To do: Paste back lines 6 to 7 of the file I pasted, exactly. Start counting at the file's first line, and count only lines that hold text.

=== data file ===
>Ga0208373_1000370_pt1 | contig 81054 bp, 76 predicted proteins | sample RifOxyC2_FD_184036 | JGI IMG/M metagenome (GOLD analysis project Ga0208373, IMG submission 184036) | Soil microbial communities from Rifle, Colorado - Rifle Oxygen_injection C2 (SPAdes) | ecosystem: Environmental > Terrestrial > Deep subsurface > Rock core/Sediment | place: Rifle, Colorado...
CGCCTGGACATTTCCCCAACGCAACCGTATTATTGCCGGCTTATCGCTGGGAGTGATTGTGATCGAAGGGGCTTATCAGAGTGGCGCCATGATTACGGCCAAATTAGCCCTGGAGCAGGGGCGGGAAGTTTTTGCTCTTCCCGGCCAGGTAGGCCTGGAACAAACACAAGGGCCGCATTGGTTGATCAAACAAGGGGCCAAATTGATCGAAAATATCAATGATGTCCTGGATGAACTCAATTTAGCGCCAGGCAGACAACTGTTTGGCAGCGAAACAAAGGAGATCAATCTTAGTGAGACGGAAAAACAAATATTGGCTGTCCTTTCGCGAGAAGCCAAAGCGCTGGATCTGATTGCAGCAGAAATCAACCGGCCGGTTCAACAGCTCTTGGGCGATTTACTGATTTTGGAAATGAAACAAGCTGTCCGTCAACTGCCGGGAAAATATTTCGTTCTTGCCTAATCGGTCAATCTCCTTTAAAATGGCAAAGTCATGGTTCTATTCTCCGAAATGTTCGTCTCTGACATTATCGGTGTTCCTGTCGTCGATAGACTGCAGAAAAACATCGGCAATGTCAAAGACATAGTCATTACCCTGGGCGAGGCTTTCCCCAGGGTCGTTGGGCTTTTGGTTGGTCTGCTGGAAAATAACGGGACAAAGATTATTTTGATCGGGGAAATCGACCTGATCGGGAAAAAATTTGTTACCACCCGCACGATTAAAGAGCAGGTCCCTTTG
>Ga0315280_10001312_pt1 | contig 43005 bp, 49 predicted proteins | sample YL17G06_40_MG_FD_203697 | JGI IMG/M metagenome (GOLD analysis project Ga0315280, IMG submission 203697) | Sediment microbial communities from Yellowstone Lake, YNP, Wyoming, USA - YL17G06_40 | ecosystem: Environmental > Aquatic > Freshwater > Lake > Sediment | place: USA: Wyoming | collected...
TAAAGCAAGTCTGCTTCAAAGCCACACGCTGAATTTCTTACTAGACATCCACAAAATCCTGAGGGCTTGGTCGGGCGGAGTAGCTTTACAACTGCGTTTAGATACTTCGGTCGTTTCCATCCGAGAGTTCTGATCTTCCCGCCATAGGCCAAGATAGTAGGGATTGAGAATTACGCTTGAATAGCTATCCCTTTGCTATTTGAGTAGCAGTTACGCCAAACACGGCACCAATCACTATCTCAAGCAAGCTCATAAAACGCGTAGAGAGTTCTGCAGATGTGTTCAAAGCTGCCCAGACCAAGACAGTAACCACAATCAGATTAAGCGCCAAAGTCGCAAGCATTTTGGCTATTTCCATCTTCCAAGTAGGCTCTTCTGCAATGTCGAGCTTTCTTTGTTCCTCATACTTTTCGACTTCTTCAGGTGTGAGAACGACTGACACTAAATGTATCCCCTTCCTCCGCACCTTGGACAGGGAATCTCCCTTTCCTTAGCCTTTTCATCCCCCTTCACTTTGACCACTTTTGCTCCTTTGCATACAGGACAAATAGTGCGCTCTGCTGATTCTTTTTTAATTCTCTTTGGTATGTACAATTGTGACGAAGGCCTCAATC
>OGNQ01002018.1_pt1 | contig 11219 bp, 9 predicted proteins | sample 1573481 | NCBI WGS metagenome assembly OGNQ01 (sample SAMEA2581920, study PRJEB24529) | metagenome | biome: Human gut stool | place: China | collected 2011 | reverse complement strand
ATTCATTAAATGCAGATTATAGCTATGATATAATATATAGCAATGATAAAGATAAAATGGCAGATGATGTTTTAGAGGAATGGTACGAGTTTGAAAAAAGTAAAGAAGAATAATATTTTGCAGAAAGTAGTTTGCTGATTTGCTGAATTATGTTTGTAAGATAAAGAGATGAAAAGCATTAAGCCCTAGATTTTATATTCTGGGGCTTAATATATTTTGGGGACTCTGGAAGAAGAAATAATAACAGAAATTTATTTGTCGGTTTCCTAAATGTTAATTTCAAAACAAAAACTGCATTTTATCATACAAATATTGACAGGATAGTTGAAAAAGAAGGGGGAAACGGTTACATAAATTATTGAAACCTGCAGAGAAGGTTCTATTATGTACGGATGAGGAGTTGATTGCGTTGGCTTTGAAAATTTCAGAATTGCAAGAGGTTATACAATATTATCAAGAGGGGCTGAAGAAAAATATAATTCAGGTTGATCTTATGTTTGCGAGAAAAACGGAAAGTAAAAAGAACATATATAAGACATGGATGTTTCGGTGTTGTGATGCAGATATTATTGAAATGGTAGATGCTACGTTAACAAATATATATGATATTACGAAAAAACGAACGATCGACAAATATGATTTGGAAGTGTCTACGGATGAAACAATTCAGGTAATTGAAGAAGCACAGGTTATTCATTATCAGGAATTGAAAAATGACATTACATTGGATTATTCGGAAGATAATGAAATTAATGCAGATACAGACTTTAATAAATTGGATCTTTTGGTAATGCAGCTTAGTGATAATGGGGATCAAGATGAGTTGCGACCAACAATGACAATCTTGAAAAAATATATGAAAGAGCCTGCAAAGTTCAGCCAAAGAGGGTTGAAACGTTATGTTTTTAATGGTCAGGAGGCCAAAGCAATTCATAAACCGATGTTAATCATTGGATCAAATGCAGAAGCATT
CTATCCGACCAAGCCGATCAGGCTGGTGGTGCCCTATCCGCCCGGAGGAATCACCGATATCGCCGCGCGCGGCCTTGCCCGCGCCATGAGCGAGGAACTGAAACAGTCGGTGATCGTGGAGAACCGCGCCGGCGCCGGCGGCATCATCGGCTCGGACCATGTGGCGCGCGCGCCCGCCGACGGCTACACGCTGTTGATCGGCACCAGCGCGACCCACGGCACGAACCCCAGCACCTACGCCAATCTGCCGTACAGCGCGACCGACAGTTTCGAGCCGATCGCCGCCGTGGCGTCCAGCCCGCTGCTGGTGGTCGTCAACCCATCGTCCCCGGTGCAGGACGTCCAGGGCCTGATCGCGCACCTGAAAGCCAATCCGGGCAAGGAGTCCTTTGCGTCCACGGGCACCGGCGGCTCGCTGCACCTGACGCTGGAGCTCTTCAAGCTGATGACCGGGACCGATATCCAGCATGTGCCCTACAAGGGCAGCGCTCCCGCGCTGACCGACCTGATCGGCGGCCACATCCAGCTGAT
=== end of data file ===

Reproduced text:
ATTCATTAAATGCAGATTATAGCTATGATATAATATATAGCAATGATAAAGATAAAATGGCAGATGATGTTTTAGAGGAATGGTACGAGTTTGAAAAAAGTAAAGAAGAATAATATTTTGCAGAAAGTAGTTTGCTGATTTGCTGAATTATGTTTGTAAGATAAAGAGATGAAAAGCATTAAGCCCTAGATTTTATATTCTGGGGCTTAATATATTTTGGGGACTCTGGAAGAAGAAATAATAACAGAAATTTATTTGTCGGTTTCCTAAATGTTAATTTCAAAACAAAAACTGCATTTTATCATACAAATATTGACAGGATAGTTGAAAAAGAAGGGGGAAACGGTTACATAAATTATTGAAACCTGCAGAGAAGGTTCTATTATGTACGGATGAGGAGTTGATTGCGTTGGCTTTGAAAATTTCAGAATTGCAAGAGGTTATACAATATTATCAAGAGGGGCTGAAGAAAAATATAATTCAGGTTGATCTTATGTTTGCGAGAAAAACGGAAAGTAAAAAGAACATATATAAGACATGGATGTTTCGGTGTTGTGATGCAGATATTATTGAAATGGTAGATGCTACGTTAACAAATATATATGATATTACGAAAAAACGAACGATCGACAAATATGATTTGGAAGTGTCTACGGATGAAACAATTCAGGTAATTGAAGAAGCACAGGTTATTCATTATCAGGAATTGAAAAATGACATTACATTGGATTATTCGGAAGATAATGAAATTAATGCAGATACAGACTTTAATAAATTGGATCTTTTGGTAATGCAGCTTAGTGATAATGGGGATCAAGATGAGTTGCGACCAACAATGACAATCTTGAAAAAATATATGAAAGAGCCTGCAAAGTTCAGCCAAAGAGGGTTGAAACGTTATGTTTTTAATGGTCAGGAGGCCAAAGCAATTCATAAACCGATGTTAATCATTGGATCAAATGCAGAAGCATT
CTATCCGACCAAGCCGATCAGGCTGGTGGTGCCCTATCCGCCCGGAGGAATCACCGATATCGCCGCGCGCGGCCTTGCCCGCGCCATGAGCGAGGAACTGAAACAGTCGGTGATCGTGGAGAACCGCGCCGGCGCCGGCGGCATCATCGGCTCGGACCATGTGGCGCGCGCGCCCGCCGACGGCTACACGCTGTTGATCGGCACCAGCGCGACCCACGGCACGAACCCCAGCACCTACGCCAATCTGCCGTACAGCGCGACCGACAGTTTCGAGCCGATCGCCGCCGTGGCGTCCAGCCCGCTGCTGGTGGTCGTCAACCCATCGTCCCCGGTGCAGGACGTCCAGGGCCTGATCGCGCACCTGAAAGCCAATCCGGGCAAGGAGTCCTTTGCGTCCACGGGCACCGGCGGCTCGCTGCACCTGACGCTGGAGCTCTTCAAGCTGATGACCGGGACCGATATCCAGCATGTGCCCTACAAGGGCAGCGCTCCCGCGCTGACCGACCTGATCGGCGGCCACATCCAGCTGAT